U.S. Open champion Juan Martin del Potro held off James Blake in a marathon five-setter on Wednesday, while Justine Henin was advancing in her Grand Slam comeback with a 7-5, 7-6 (6) win over the reigning Olympic champion Elena Dementieva.
The fourth seed del Potro beat his 30-year-old American rival 6-4, 6-7 (3), 5-7, 6-3, 10-8 in four hours, 17 minutes on Hisense Arena, the second showcourt at Melbourne Park.
Henin beats Dementieva
Seven-time Grand Slam singles champion Henin, meanwhile, produced the biggest win of her comeback with a 7-5, 7-6 (6) defeat of the fifth-seeded Elena Dementieva in the night match on Rod Laver Arena, the center court.
The win for the unseeded Henin was another step closer to a possible quarterfinal match against U.S. Open champion Kim Clijsters, who scored a comfortable 6-3, 6-3 win over Tamarine Tanasugarn of Thailand.
It was Clijsters’ U.S. Open title only three tournaments back from two years in retirement that inspired Henin, her fellow Belgian, to return to the tour.
Earlier on Wednesday, Rafael Nadal and Andy Roddick continued their paths towards a possible semifinal matchup.
But the thread that ties Nadal and Roddick together from 2009 - Roger Federer, who beat Roddick in the semi-finals last year before losing to Nadal in the final - will likely still have something to say about who the eventual champion is on Jan. 31. The top-seeeded Swiss star is on the other side of the draw and cannot meet either Nadal or Roddick until the final.
Nadal breezed to a 6-2, 6-2, 6-2 second-round win over Lukas Lacko of Slovakia while Roddick was equally untroubled by his opponent in a 6-3, 6-4, 6-4 win over Brazil’s Thomaz Bellucci.
Murray eases through
Britain’s Andy Murray, who could meet Nadal in the quarterfinals, advanced to the third round after beating Marc Gicquel of France 6-1, 6-4, 6-3. Murray is attempting to win his first Grand Slam title and become the first British man in more than 70 years to win a singles major.
Del Potro, who beat Federer in last year’s U.S. Open final, had a chance to serve for the match at 6-5 in the fifth after breaking Blake. But Blake broke back immediately, helped by two errors from the 21-year-old Argentine.
Del Potro again broke Blake for a 9-8 lead and another chance to serve it out. He closed with a big serve out to Blake’s backhand side on his first match point. Blake fell to 4-13 in five-set matches.
Roddick argued with the chair umpire, Fergus Murphy of Ireland, over a disputed call at a critical time that was ruled out when it was eventually shown to be in. Roddick felt he possibly could have returned the ball if it had not been called out, and let the umpire know in no uncertain terms.
The Hisense Arena crowd didn’t appreciate Roddick continuing the verbal jousting with Murphy after the match ended and booed the American.
The former world number one Roddick took time to review video after the match, and was conciliatory in a news conference that followed.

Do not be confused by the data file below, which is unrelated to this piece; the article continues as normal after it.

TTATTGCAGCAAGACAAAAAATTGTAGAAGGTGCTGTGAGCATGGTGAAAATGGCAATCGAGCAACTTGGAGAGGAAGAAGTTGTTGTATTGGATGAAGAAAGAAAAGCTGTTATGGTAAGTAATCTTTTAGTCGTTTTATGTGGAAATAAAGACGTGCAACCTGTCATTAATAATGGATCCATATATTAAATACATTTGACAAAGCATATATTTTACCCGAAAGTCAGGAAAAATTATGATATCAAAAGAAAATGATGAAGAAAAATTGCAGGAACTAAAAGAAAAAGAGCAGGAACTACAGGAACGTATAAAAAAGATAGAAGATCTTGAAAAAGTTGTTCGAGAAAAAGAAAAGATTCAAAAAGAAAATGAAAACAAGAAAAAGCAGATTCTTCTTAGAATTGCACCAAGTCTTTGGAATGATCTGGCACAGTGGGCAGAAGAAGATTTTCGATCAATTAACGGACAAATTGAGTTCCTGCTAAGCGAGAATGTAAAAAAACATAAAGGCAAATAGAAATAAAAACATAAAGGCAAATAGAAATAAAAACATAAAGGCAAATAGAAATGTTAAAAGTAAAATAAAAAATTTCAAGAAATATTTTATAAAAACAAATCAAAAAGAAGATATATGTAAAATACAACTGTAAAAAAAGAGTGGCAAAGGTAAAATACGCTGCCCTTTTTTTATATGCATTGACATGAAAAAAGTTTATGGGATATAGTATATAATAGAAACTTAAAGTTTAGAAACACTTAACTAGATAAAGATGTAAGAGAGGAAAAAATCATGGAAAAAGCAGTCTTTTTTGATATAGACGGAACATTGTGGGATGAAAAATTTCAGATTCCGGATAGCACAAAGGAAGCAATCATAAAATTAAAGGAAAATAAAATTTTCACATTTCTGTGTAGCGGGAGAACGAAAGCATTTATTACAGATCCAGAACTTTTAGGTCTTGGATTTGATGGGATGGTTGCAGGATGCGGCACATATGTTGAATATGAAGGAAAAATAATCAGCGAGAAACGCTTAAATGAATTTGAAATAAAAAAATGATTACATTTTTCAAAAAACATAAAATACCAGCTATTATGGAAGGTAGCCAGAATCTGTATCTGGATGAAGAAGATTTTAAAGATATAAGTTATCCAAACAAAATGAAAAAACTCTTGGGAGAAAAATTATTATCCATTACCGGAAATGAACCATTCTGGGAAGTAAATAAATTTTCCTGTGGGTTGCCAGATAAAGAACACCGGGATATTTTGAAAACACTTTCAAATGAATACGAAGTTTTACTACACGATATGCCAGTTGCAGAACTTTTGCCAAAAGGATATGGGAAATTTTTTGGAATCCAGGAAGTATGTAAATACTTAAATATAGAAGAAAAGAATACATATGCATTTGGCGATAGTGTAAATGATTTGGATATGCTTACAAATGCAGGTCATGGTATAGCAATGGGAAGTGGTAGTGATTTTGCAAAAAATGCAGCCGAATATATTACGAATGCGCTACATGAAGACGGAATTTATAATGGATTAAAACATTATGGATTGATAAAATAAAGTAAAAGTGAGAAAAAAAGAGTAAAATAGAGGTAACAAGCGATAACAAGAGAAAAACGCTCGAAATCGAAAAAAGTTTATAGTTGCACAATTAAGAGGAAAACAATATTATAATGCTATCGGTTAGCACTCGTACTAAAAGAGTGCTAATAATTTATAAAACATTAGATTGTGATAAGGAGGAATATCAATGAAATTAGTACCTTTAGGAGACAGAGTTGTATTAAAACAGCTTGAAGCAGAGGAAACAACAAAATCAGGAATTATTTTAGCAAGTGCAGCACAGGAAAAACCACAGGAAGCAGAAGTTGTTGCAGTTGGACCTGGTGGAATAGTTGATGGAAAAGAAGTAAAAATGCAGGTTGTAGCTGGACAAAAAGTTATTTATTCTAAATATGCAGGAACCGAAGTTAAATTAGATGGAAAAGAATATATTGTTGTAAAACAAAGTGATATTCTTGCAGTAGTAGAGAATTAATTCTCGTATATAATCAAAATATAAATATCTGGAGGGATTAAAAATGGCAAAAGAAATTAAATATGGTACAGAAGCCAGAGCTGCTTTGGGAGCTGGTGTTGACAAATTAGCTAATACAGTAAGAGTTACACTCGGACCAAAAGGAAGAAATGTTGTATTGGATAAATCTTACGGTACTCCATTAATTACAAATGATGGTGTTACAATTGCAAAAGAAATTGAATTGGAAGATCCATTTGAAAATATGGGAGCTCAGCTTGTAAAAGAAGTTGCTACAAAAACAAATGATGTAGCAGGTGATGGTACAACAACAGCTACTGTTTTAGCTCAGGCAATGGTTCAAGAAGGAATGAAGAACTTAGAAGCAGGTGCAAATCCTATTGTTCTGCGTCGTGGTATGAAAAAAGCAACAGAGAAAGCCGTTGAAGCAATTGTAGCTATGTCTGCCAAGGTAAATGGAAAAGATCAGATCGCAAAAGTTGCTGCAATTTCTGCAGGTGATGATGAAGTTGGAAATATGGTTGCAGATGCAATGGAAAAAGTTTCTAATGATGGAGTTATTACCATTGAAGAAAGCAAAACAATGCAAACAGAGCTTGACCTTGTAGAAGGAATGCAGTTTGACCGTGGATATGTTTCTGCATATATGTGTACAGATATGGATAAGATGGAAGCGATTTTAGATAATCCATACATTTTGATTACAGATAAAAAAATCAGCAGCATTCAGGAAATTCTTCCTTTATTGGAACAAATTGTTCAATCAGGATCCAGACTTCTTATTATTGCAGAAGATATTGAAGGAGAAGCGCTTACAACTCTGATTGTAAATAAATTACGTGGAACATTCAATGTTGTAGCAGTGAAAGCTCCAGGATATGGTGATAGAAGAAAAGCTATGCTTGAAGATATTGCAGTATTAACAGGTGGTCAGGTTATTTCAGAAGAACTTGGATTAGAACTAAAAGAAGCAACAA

“To be fair, I was more wrong than I thought I was out on court,” Roddick said. “It was a lot closer than I thought as far as when the call came. I thought I was going to be 100 percent right.”
Nadal, who converted five of his first six break-point chances, had no such dramas.
“I played a serious match. I think I played the match I needed to play,” the six-time Grand Slam winner said.
Clijsters and Henin met in the Brisbane International final nearly two weeks ago, with Clijsters winning in Henin’s first official tournament in her comeback.
Henin had a match point at 5-4 and 40—-0 but netted a forehand, then Dementieva produced consecutive backhand winners to level the second set.
She again had a chance to serve for the match but was broken, with Dementieva forcing a tiebreaker, and then leading it 3-1. The Russian also had a set point in the tiebreaker before Henin won three straight points to finish the game.
“Finally, I made it!” said Henin, who has no ranking and is playing on a wild card entry. Of her comeback, she added: “It’s only positive things. I couldn’t believe I’d live this kind of emotions.”
After her match, Clijsters had a few words of warning for Henin after admitting that she doesn’t always play her matches “conveniently, but good enough.”
Clijsters sets up Petrova clash
Next up for the 26-year-old Clijsters will be No. 19 Nadia Petrova, one of the Russian women already into the third round along with French Open champion Svetlana Kuznetsova, last year’s Australian Open runner-up Dinara Safina and Maria Kirilenko.
Kuznetsova was first into the third round when she beat Anastasia Pavlyuchenkova 6-2, 6-2. Safina had a 6-3, 6-4 win over Barbora Sahlavova Strycova — saving four break points in the last game before serving it out.
Kuznetsova, who has two Grand Slam singles championships — adding the French last year to her win at the 2004 U.S. Open — has a chance to reach the No. 1 ranking for the first time if she takes the Australian Open title.
“Yes, definitely, I know the way to the finals and beyond — I’ve done it twice,” Kuznetsova said of her chances of winning a major. She’s never gone past the quarterfinals in Melbourne.”
Safina has held the No. 1 ranking but never won a major. She next plays Britain’s Elena Baltacha, who has already equaled her best run at the season’s first major by reaching the third round with a 6-2, 7-5 win over Kateryna Bondarenko.